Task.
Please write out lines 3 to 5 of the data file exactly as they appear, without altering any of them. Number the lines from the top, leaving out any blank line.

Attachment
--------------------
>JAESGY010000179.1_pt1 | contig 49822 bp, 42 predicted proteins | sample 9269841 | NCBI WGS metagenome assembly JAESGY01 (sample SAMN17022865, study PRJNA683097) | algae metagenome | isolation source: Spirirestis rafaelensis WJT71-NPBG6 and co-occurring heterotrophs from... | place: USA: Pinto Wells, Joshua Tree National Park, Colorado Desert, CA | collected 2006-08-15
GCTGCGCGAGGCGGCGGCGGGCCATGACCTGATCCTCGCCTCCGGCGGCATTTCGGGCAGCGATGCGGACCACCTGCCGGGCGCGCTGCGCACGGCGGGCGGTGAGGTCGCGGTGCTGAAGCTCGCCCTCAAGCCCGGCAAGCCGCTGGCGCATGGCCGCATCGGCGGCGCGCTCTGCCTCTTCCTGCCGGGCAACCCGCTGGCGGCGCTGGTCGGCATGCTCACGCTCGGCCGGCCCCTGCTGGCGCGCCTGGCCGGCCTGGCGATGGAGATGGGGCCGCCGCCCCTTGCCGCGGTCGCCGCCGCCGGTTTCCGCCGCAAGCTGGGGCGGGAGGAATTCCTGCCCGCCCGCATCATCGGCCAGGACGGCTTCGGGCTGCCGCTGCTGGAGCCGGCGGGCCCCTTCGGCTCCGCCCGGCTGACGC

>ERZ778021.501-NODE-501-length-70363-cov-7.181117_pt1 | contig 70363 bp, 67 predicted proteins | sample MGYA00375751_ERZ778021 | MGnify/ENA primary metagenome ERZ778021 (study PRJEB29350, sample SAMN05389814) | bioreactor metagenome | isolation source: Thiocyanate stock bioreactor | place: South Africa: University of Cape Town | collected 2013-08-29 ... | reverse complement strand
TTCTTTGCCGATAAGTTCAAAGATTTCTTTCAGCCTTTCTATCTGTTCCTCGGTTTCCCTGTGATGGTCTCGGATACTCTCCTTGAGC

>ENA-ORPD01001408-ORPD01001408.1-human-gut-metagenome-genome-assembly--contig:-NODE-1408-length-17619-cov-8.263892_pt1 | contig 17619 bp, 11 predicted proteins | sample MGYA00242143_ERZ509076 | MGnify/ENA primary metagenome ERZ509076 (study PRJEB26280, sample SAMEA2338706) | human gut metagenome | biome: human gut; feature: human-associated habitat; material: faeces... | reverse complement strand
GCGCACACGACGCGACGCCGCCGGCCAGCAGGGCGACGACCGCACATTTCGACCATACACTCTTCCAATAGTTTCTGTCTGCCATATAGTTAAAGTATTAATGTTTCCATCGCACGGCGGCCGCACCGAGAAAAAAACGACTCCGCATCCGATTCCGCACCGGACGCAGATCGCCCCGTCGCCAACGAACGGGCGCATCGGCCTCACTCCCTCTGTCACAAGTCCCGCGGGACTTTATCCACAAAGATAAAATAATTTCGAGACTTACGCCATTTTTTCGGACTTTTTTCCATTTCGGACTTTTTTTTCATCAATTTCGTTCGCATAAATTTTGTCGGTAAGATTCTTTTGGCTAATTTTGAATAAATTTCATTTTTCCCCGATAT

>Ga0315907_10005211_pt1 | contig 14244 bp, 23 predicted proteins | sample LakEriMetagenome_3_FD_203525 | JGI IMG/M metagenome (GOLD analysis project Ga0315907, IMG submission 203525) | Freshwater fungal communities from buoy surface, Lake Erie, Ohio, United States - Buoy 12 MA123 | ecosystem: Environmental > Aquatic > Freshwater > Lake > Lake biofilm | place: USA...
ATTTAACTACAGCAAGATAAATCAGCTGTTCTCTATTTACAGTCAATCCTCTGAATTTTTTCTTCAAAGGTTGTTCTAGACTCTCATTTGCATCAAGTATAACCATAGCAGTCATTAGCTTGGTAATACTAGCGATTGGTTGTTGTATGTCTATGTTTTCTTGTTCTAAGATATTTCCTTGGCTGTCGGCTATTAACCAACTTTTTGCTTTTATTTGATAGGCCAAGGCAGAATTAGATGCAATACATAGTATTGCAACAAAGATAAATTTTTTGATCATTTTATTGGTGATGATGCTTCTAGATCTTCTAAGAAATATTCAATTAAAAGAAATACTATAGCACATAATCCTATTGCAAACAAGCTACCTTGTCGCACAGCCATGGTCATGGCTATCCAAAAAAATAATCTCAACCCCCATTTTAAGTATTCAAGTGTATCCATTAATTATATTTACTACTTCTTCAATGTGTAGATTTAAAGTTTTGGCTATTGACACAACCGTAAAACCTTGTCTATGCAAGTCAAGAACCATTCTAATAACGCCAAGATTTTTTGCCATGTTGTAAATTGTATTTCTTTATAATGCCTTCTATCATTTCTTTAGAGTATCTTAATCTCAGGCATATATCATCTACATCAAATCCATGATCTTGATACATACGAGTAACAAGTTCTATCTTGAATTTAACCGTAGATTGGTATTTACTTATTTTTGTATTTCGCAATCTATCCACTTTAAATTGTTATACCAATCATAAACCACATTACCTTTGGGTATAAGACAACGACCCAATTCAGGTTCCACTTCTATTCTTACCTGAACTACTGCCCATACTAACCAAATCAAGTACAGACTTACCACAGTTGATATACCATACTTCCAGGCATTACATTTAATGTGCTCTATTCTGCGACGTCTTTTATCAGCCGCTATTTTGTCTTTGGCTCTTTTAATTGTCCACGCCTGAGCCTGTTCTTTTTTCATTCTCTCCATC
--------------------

>ERZ778021.501-NODE-501-length-70363-cov-7.181117_pt1 | contig 70363 bp, 67 predicted proteins | sample MGYA00375751_ERZ778021 | MGnify/ENA primary metagenome ERZ778021 (study PRJEB29350, sample SAMN05389814) | bioreactor metagenome | isolation source: Thiocyanate stock bioreactor | place: South Africa: University of Cape Town | collected 2013-08-29 ... | reverse complement strand
TTCTTTGCCGATAAGTTCAAAGATTTCTTTCAGCCTTTCTATCTGTTCCTCGGTTTCCCTGTGATGGTCTCGGATACTCTCCTTGAGC

>ENA-ORPD01001408-ORPD01001408.1-human-gut-metagenome-genome-assembly--contig:-NODE-1408-length-17619-cov-8.263892_pt1 | contig 17619 bp, 11 predicted proteins | sample MGYA00242143_ERZ509076 | MGnify/ENA primary metagenome ERZ509076 (study PRJEB26280, sample SAMEA2338706) | human gut metagenome | biome: human gut; feature: human-associated habitat; material: faeces... | reverse complement strand